sandpiper

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Related to Sandpipers: Scolopacidae

sandpiper,

common name for some members of the large family Scolopacidae, small shore birds, including the snipesnipe,
common name for a shore bird of the family Scolopacidae (sandpiper family), native to the Old and New Worlds. The common, or Wilson's snipe (Capella gallinago), also called jacksnipe, is a game bird of marshes and meadows.
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 and the curlewcurlew
, common name for large shore birds of both hemispheres, generally brown and buff in color and with decurved bills. There are eight species, belonging to the genus Numenius. The long-billed curlew, N.
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. Sandpipers are wading birds with relatively long legs and long, slender bills for probing in the sand or mud for their prey—all sorts of small invertebrates. Their plumage is dull, usually streaked brown or gray above and buff with streaks or spots below. Most sandpipers are found in flocks on seacoasts throughout the Northern Hemisphere, but some frequent inland waters and marshes. Except for three species, all sandpipers nest on the ground. The three exceptions, the solitary sandpiper of the New World, and the green and wood sandpipers of the Old World, usually use the abandoned nests of other birds, and nest in trees. Sandpipers fly in irregular, large flocks, with no apparent leader. Among the North American sandpipers are the spotted and solitary sandpipers, found by streams; the Baird's, least, semipalmated, western, and white-rumped sandpipers, collectively called "peeps"; the red-backed sandpiper, or dunlin, and the greater and lesser yellow-legs, the willet, the knot, and the sanderling. Sandpipers are classified in the phylum ChordataChordata
, phylum of animals having a notochord, or dorsal stiffening rod, as the chief internal skeletal support at some stage of their development. Most chordates are vertebrates (animals with backbones), but the phylum also includes some small marine invertebrate animals.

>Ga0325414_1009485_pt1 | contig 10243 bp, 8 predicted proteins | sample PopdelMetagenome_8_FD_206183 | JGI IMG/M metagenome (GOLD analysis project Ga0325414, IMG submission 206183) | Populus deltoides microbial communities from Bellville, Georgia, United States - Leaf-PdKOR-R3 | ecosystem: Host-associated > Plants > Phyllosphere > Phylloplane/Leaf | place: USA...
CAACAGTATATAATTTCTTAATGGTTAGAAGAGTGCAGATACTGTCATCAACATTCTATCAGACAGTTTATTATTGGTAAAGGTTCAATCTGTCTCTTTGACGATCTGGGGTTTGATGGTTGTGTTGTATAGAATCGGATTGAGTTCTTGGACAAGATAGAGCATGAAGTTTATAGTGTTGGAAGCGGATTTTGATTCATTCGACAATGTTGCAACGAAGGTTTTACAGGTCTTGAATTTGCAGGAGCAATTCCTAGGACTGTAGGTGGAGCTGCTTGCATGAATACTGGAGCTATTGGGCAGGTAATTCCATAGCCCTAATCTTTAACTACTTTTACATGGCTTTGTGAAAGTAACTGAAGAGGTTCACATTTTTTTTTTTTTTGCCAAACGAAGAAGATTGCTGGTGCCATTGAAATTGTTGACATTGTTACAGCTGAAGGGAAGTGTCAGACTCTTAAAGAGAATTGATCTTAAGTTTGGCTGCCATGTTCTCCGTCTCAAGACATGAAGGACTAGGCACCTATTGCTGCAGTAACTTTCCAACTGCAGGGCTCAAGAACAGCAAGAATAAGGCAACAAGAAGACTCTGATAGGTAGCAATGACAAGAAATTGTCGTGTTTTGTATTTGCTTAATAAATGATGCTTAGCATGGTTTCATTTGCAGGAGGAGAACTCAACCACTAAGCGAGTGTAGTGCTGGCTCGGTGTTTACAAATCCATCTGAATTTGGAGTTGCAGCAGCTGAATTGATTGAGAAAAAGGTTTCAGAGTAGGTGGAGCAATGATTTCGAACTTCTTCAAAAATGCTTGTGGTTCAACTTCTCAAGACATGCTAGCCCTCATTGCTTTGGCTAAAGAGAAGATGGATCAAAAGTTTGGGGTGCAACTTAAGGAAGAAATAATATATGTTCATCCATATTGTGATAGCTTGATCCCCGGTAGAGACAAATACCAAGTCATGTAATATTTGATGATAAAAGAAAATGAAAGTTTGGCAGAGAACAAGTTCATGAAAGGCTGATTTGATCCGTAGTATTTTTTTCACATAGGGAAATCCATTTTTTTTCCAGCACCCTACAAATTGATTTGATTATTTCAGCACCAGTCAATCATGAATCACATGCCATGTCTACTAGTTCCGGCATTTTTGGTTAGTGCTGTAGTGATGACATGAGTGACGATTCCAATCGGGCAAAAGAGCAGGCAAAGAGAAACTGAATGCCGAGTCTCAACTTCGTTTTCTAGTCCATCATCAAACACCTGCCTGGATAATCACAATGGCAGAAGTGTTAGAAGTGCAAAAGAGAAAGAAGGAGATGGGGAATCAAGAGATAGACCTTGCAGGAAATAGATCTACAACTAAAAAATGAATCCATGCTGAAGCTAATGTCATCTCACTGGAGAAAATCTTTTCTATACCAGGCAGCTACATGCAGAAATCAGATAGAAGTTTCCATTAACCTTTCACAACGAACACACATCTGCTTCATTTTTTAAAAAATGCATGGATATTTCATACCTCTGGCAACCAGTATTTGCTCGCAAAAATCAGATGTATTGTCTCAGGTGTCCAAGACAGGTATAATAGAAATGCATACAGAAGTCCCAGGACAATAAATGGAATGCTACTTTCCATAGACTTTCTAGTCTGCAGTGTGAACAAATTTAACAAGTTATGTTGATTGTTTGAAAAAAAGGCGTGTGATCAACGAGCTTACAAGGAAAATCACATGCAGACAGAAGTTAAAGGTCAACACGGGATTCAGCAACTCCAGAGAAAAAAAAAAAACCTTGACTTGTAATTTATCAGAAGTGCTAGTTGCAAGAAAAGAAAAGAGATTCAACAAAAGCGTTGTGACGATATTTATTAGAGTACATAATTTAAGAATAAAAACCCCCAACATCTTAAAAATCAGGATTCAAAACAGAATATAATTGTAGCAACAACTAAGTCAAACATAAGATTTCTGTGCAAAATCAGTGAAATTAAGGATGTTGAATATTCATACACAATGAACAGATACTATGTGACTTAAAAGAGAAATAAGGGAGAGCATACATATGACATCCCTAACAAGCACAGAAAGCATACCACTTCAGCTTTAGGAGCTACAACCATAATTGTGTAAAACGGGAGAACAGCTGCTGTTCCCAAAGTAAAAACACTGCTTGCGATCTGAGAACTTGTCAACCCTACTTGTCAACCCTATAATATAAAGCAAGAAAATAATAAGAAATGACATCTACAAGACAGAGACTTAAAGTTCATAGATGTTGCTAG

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, subphylum Vertebrata, class Aves, order Charadriiformes, family Scolopacidae.

sandpiper

[′san‚pī·pər]
(vertebrate zoology)
Any of various small birds that are related to plovers and that frequent sandy and muddy shores in temperate latitudes; bill is moderately long with a soft, sensitive tip, legs and neck are moderately long, and plumage is streaked brown, gray, or black above and is white below.

sandpiper

1. any of numerous N hemisphere shore birds of the genera Tringa, Calidris, etc., typically having a long slender bill and legs and cryptic plumage: family Scolopacidae, order Charadriiformes
2. any other bird of the family Scolopacidae, which includes snipes and woodcocks
References in periodicals archive ?
The spoon-billed sandpipers habitat must be included within Jiangsus ecological red lines.
However green sandpipers normally prefer warmer climes during the winter.
On purple sandpipers, he added: "They are a rocky shore bird and a major threat to them is disturbance.
Dubai: This year's migratory season is right on track as it welcomes a new bird in town -- the Siberian broad-billed sandpiper.
Rock Sandpipers have the most northerly nonbreeding distribution of any shorebird in the Pacific Basin, and the species is common in Alaska throughout the winter as far north as 61[degrees] N (Gill et al.
The Buff-breasted Sandpipers are quite beautiful and they breed up in the high arctic tundra of North west Canada and winter in the grasslands of Argentina.
Purple sandpiper (front) and redshank Picture: ADRIAN FOSTER
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The purpose of this research was to determine the diet of wintering sandpipers at an inland freshwater reservoir.
CHRIS ASHCROFT, Volunteer Recruitment Officer, Vitalise Sandpipers www.
For example, the male spotted sandpiper tends the young in the nest while the female is out laying eggs elsewhere, Hartmann said of a bird dad whose mate is naughty by nature.
COMMON Sandpipers are enjoying some rest and relaxation by our lakes and rivers before heading to Africa.